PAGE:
Prediction of hypertension in chronic hemodialysis patients

Kidney Int. 2001 Nov;60(5):1982-9. doi: 10.1046/j.1523-1755.2001.00997.x.


Background: There are no universally accepted criteria for the diagnosis of hypertension in hemodialysis (HD) patients. We sought to determine the clinical performance of predialysis and postdialysis systolic and diastolic blood pressure values (BPs) in diagnosing hypertension or assessing its control.

Methods: Seventy patients [77% African American, 46% females, mean age 59 +/- 17 (SD) years, 34% diabetics] on chronic HD underwent a single 44-hour interdialytic ambulatory blood pressure monitoring (ABPM) and concomitant recording of BP by conventional syphygmomanometer in the HD unit for two weeks. Hypertension was defined as systolic BP (SBP) > or =135 mm Hg or diastolic BP (DBP) > or =85 mm Hg on an average 44-hour ABPM.

Results: Average ABP was 144 +/- 22/81 +/- 11 mm Hg. Seventy-three percent of the patients had systolic hypertension; 40% had diastolic hypertension, and 24% were normotensive or had well-controlled BP. Area under the curve of receiver operating characteristic (ROC) curves exceeded 80% for all BPs, but the thresholds for best sensitivity and specificity were markedly different for predialysis and postdialysis BPs. A two-week averaged predialysis BP of > 150/85 mm Hg or a postdialysis BP of > 130/75 mm Hg had at least 80% sensitivity in diagnosing hypertension. Specificity of at least 80% was achieved if predialysis BP of > 160/90 mm Hg or postdialysis BP of > 140/80 mm Hg was used. There was poor agreement between HD unit BP and ABP values.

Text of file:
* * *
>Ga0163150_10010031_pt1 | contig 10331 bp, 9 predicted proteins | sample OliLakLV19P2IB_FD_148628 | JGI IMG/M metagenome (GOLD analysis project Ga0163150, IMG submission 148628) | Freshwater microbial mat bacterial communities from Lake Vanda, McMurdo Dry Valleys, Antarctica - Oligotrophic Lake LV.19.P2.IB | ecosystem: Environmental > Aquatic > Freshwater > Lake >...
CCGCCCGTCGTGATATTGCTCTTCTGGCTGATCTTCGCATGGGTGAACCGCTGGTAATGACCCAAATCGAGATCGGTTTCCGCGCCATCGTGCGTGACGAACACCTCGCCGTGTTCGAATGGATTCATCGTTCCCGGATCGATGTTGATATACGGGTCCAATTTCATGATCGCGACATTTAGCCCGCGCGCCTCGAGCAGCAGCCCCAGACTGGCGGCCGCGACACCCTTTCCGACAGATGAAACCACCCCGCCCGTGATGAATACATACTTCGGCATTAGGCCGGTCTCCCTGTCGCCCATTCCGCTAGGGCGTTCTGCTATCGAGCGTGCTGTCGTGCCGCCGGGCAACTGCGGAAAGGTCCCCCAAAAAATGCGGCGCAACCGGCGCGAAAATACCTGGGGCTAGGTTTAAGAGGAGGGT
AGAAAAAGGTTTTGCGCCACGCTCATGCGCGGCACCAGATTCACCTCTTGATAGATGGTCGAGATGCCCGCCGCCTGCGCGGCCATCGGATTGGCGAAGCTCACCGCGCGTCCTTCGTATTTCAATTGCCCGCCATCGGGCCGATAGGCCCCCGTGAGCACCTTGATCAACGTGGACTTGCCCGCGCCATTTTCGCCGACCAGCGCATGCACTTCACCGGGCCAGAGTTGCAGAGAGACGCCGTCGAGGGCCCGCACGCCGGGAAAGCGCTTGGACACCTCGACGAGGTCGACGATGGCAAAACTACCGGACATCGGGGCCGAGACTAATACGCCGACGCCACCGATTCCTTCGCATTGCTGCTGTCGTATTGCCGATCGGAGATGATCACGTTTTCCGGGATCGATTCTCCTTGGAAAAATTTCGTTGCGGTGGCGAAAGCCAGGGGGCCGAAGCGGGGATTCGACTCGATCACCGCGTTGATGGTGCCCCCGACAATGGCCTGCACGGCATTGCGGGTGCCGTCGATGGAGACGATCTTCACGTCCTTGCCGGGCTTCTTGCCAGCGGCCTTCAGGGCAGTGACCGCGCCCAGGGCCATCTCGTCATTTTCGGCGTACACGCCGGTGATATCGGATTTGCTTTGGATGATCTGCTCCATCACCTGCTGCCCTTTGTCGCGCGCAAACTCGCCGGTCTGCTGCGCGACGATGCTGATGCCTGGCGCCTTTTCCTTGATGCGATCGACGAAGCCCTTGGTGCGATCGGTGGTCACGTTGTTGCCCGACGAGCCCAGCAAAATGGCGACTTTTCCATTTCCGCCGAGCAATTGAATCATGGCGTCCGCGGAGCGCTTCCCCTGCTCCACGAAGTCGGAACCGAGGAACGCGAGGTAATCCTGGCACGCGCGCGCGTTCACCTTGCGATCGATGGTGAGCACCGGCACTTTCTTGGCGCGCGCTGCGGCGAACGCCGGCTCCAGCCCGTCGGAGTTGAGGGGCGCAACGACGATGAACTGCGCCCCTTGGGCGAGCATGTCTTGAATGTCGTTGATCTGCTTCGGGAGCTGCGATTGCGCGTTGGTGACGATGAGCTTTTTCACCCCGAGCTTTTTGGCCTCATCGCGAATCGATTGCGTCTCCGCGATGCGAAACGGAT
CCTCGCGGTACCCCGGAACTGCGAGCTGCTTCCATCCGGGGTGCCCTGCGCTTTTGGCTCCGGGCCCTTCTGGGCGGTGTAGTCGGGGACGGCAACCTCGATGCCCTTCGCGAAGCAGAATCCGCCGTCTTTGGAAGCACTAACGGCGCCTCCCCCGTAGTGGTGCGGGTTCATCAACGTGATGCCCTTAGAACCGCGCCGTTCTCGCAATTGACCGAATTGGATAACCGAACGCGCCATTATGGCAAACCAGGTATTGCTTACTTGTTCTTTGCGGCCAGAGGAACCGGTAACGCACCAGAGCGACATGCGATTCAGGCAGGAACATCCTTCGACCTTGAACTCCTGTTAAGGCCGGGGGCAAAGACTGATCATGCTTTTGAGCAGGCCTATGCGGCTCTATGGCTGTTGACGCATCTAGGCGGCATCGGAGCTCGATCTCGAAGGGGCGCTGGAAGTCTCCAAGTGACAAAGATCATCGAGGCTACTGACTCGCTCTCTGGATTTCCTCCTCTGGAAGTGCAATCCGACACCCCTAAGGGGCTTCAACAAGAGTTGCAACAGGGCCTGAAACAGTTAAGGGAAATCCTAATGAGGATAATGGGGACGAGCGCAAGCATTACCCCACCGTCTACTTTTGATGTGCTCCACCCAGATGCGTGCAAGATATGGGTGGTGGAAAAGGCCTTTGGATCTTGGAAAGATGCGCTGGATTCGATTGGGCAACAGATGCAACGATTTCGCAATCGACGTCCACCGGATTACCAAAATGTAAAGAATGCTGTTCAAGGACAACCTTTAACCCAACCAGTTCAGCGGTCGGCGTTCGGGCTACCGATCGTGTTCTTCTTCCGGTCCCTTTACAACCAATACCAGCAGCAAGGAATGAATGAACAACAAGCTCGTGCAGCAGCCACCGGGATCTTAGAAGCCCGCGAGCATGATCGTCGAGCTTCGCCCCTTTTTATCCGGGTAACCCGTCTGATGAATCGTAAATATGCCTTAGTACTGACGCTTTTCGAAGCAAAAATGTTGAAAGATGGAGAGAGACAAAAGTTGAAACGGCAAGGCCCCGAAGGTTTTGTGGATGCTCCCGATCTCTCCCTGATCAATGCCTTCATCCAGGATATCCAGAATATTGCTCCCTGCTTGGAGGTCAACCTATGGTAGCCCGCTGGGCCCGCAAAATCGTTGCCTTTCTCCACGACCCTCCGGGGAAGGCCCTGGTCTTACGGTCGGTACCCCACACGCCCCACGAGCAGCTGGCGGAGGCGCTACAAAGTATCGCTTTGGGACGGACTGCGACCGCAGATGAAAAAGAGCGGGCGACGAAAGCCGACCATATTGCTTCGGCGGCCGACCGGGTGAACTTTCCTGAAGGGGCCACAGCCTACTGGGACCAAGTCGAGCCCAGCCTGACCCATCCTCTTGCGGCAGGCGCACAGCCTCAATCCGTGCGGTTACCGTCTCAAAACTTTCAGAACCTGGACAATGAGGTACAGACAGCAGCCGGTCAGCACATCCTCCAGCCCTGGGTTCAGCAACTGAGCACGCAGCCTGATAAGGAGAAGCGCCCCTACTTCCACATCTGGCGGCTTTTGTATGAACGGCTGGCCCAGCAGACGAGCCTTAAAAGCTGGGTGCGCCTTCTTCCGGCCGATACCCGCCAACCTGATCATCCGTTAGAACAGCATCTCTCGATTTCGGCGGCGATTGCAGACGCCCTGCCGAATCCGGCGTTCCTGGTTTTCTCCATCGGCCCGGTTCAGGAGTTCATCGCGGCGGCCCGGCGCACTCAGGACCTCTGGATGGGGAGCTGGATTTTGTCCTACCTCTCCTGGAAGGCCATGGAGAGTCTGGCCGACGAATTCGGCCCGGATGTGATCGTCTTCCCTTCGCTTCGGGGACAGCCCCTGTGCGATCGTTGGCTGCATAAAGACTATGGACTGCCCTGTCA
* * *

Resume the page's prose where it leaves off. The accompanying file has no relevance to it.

Conclusions: HD unit BP values can be used to identify the presence or absence of hypertension, although prediction of ambulatory BPs from HD unit BP values cannot be made reliably in individual patients.

MeSH terms

  • Adult
  • Aged
  • Blood Pressure
  • Chronic Disease
  • Female
  • Humans
  • Hypertension / etiology*
  • Male
  • Middle Aged
  • Renal Dialysis / adverse effects*